Resource implications for students
Students are encourage to purchase a copy of **Mark Elliott and Robert Thomas, *Public Law* (OUP)**, or one of the other alternatives featured on the list.
Talis Reading listhttp://readinglists.bangor.ac.uk/modules/sxl-2210.html
The recommended core text is:
• Mark Elliott and Robert Thomas, Public Law (OUP)
Aside from this core text, there are a range of very good textbooks on Constitutional and Administrative Law (see list below). One of these books may suit you better in terms of readability, style and price. You are therefore advised to examine the books either in the library or online before purchasing a text that suits your needs best.
Other recommended core texts:
• AW Bradley, KD Ewing, CJS Knight, Constitutional and Administrative Law (Pearson).
• A Le Sueur, M Sunkin and JE Khushal Murkens, Public Law: Text, Cases and Materials (OUP).
• L Webley and H Samuel, Complete Public Law (OUP).
Supplementary reading materials:
• K Syrett, The Foundations of Public Law: Principles and Problems of Power in the British Constitution (Palgrave Macmillan).
• A Lyon, Constitutional History of the United Kingdom (Cavendish Publishing).
• V Bogdanor, The New British Constitution (Hart Publishing).
• J Jowell, D Oliver and C O’Cinneide (eds) The Changing Constitution (OUP).
Students are also encouraged to conduct their own research and reading into the topics that are covered in class. Academic journals contain articles written by legal academics and others that examine, in-depth, particular aspects of the law. For law students, they are an essential resource. If you wish to score highly in your assessments, you must show that you have researched and read academic articles- it is not sufficient merely to consult textbooks. The following is a list of key authoritative journals that usually include substantial focus on Public Law…so they provide a good starting point (and are freely available to Bangor University students, via the Library Catalog):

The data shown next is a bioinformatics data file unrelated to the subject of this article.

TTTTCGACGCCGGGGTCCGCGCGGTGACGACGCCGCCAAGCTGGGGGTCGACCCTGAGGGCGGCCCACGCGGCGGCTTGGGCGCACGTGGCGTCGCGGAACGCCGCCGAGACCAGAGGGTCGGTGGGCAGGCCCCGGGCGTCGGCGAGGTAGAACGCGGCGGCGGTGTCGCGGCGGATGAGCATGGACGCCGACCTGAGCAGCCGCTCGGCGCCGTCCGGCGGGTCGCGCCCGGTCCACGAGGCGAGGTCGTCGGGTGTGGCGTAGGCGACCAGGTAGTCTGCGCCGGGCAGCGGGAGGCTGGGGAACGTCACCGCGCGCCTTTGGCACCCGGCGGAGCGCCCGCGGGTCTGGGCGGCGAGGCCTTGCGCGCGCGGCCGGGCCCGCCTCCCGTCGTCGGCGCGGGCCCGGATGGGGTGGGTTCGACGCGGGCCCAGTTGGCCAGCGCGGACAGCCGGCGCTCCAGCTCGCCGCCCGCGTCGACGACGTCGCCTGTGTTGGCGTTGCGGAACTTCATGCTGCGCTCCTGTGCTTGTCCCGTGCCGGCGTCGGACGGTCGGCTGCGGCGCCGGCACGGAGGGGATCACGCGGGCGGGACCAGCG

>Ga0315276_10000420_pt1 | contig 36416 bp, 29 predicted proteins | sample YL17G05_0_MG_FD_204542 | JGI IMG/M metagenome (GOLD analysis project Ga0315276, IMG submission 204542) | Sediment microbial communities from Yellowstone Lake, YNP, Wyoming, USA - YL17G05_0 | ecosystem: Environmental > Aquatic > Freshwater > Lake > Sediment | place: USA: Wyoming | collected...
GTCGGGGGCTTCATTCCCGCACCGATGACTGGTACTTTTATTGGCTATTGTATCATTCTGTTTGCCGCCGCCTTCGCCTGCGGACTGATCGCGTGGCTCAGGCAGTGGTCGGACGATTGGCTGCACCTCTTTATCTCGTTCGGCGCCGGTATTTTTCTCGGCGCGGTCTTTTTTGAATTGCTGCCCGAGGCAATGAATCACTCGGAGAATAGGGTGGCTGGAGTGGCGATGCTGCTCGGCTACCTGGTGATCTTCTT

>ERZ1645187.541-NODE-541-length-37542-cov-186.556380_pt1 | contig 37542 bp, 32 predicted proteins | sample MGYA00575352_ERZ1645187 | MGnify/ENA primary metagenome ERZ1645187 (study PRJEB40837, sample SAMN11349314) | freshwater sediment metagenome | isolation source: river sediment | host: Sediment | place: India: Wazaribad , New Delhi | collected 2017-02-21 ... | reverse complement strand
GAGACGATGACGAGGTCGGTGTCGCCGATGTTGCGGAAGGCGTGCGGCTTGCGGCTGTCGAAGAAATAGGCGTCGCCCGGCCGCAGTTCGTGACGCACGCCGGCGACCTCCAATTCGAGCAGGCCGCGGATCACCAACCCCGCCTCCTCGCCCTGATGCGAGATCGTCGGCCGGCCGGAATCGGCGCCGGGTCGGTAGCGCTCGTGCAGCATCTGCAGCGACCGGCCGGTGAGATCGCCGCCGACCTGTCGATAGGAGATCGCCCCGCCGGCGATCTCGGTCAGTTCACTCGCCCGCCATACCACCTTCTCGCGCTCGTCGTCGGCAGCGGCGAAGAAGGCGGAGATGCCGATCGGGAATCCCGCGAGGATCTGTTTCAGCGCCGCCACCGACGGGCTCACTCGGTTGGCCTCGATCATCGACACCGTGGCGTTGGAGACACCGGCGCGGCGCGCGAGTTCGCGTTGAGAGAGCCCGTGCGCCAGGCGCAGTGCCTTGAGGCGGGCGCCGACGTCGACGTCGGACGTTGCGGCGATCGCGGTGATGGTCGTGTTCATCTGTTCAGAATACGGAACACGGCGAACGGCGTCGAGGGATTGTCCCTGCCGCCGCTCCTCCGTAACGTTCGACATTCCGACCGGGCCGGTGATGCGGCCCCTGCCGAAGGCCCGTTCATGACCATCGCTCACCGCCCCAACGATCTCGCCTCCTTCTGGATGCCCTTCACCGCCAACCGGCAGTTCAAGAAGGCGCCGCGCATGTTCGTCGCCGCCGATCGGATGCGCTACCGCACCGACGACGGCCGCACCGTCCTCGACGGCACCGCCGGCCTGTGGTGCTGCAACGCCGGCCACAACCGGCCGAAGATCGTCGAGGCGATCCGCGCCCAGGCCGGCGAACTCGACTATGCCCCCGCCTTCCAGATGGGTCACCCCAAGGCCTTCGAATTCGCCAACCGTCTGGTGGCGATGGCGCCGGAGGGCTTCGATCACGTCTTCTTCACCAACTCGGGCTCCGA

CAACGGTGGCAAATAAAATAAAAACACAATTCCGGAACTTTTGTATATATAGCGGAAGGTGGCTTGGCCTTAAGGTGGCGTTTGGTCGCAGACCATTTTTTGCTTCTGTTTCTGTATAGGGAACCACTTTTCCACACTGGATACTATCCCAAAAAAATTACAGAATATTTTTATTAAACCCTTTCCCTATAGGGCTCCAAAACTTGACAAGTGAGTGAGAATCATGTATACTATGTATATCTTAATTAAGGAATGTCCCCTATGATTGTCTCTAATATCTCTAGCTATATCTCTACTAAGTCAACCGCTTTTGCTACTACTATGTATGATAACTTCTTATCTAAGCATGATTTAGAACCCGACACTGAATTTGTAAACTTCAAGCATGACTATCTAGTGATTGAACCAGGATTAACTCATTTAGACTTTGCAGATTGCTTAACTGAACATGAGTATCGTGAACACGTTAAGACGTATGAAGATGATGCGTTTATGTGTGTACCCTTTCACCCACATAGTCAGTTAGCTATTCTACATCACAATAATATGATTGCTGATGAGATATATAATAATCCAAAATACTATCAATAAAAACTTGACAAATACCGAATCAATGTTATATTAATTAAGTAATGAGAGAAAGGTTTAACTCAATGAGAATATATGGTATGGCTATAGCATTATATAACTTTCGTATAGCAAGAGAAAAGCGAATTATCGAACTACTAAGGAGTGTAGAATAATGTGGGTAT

▪ Public Law ▪ Modern Law Review ▪ International Journal of Constitutional Law ▪ Cambridge Law Journal ▪ Oxford Journal of Legal Studies ▪ Legal Studies
In addition to the key textbooks and journal articles listed above, students will be able to find a range of academic blogs discussing contemporary issues online. Whilst you are reminded to always check the academic credibility and authority of online resources, the thoughts of leading constitutional and administrative lawyers and academics can be found on the following websites:
- Public Law for Everyone, available online at: https://publiclawforeveryone.com
- The UK Constitutional Law Association, available online at: https://ukconstitutionallaw.org/blog/
- The Public Law Project, available online at: https://publiclawproject.org.uk
- The Constitutional Society, available online at: www.consoc.org.uk
- The UK Administrative Justice Institute, available online at: https://ukaji.org/what-isadministrative-justice
Bangor Public Law YouTube Channel
In addition to the above, the teaching team have put together a YouTube channel, which collates videos of guest seminars, debates and various universities’ public lectures:
The above electronic resources are intended to supplement your understanding of the concepts discussed in class, as well as keep you up-to-date with the latest developments within public law. Such should not be used as a substitute to reading the prescribed texts and recommended journal articles.